Yes Tim and Saul are playing with a NASA parawing which has lots of lines and does not measure under the ISAF rules as a sail for a boat.

However, the KiteShip Outleader meets al the ISAF measurement criteria as a legal sail and only has three lines total - something the NASA wing cannot do. It is also used by single handed sailors namely the Mini Transat class.

More importantly with ongoing developments we recently made a 110 sq m kite which only weighs in at 6.5 lbs with a no need for reinforceing and could pull 4.5 ton with no risk to damaging the sail. When they do catch up I will watch as the negotiate all the hurdles to meet all the ISAF criteria. But rather read up some the KIteShip achievements at www.kiteship.com before making judgements that you clearly don't know all the facts about.
Thanks for the flame. You're right--I'm not aware of lot of the details of which you seem to have an encyclopedic grasp of--I can't see anywhere in my note where I made any "judgements" -- I was simply making an observation, commenting on a few folks having some fun and making some speculations...nothing more.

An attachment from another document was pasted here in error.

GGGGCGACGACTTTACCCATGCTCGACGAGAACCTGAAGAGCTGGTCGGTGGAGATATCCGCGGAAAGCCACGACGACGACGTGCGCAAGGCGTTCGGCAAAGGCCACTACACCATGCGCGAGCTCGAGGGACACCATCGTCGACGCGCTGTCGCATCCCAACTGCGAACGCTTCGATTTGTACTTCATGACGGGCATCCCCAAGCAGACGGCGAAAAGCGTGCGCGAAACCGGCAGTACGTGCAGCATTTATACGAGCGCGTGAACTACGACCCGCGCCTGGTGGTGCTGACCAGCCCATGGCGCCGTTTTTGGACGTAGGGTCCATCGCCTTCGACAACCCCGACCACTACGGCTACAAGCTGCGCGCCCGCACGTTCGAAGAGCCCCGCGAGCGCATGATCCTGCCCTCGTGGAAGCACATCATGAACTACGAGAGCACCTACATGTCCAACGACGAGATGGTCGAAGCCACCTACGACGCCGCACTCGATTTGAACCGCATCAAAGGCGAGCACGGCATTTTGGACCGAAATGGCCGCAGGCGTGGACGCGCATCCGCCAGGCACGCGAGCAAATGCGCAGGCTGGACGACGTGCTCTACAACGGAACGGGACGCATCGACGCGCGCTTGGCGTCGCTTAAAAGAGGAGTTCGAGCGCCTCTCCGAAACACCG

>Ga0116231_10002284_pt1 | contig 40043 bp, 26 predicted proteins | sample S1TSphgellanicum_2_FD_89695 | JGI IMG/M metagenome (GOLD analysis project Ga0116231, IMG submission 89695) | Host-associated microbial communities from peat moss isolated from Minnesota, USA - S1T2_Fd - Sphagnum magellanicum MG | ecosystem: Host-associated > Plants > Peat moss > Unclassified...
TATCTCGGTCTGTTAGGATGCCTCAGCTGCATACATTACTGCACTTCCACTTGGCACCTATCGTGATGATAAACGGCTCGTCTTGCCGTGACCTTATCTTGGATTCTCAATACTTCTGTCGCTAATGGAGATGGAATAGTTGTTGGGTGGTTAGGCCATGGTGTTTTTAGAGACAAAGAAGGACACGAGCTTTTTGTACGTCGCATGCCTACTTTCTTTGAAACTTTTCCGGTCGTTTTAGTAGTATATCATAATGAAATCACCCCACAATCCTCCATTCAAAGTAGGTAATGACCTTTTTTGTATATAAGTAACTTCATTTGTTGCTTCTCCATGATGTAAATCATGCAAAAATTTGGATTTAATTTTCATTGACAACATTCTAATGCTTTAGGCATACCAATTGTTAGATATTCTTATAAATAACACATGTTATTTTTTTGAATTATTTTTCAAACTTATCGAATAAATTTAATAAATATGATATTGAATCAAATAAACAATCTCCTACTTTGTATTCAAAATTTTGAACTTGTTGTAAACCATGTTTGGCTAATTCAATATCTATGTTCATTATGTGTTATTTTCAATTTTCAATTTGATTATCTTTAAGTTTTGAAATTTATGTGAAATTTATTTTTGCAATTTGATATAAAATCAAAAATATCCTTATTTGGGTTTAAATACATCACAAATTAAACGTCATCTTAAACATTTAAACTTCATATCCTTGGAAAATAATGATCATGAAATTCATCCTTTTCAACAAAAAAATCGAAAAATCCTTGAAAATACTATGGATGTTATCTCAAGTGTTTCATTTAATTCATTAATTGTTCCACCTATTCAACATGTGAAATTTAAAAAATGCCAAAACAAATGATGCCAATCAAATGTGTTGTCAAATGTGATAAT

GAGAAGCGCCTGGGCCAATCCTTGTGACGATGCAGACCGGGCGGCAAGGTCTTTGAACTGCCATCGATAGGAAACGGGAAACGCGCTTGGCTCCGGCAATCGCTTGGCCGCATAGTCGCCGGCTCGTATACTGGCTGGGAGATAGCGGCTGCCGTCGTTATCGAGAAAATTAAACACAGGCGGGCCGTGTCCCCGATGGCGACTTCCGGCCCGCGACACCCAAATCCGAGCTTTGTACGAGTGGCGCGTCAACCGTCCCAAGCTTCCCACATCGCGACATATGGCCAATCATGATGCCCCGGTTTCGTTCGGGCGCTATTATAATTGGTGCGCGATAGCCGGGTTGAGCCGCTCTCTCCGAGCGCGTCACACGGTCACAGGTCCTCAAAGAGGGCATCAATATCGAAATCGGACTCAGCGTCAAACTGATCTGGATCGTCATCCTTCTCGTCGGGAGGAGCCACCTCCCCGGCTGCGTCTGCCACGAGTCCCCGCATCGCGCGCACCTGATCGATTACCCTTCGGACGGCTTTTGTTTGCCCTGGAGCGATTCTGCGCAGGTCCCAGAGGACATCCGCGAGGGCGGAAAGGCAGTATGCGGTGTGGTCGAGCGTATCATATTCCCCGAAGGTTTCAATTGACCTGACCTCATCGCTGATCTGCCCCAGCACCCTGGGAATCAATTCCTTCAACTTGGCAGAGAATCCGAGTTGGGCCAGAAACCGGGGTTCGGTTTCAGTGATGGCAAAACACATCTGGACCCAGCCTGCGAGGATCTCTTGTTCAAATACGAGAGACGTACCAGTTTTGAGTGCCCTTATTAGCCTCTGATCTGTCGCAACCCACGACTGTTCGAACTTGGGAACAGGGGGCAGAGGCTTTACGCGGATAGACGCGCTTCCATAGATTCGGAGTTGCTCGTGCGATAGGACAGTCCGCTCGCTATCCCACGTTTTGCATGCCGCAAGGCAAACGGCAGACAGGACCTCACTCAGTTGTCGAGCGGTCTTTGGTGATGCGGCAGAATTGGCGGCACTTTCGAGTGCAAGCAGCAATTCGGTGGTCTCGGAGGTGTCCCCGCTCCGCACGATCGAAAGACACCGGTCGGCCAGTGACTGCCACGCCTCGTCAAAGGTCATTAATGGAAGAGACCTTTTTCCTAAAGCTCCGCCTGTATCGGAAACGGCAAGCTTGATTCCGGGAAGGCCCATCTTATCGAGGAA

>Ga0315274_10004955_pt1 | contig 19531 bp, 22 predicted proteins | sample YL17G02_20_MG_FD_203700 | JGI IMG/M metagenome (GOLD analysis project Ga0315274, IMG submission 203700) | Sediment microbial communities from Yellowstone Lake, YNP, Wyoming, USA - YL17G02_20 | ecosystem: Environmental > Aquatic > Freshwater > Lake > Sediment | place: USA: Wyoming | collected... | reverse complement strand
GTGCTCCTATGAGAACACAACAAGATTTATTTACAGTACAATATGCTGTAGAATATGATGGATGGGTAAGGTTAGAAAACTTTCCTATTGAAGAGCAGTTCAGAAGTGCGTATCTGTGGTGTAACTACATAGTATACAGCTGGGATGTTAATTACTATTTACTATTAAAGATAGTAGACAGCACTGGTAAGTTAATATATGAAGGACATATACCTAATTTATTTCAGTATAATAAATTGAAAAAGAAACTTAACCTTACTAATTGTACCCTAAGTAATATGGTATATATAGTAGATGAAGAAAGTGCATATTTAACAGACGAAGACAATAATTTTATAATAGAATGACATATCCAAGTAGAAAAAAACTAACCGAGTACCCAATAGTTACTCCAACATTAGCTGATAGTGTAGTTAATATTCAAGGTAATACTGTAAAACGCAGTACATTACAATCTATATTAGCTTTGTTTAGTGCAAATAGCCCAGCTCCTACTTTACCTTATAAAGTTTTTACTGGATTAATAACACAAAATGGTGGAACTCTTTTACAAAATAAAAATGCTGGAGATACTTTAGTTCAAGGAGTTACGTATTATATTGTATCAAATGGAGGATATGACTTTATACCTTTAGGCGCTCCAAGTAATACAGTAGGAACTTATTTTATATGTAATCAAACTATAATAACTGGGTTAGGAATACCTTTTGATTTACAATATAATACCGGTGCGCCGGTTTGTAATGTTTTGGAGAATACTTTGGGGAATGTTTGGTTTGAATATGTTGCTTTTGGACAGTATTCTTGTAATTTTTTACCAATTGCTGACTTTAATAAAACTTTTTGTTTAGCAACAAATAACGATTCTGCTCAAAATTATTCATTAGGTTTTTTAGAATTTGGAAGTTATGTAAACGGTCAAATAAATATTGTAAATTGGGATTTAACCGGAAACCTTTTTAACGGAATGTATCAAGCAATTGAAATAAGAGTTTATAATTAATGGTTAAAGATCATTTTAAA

anode5053 years ago
But what if ya gotta go upwind. I can't see it point better then 180^ gybing angle (won't be able to tack)
TimAnderson (author)  anode5053 years ago
You fly the kite to one side and point the boat upwind. It works fine. The particular combination of boat and kite seen here doesn't point very high. This kite is equivalent to a hmm. Gennaker. A flattish spinnaker. And the kite is a bit small for the weight of the boat. With flatter kites, regular surf kites for example, a lightweight boat goes upwind like the dickens. Try a kitesurf kite with a dismasted catamaran for example:
http://www.instructables.com/id/Instant-Kite-Boat/
How do you get a kite down? In surfing, too. How do you get the kite to stop pulling and land in the water? Also see: how did you get the boat back to shore? Did you switch from wind power to fuel?
If you pull the leading edge lines, the wing will develop less lift.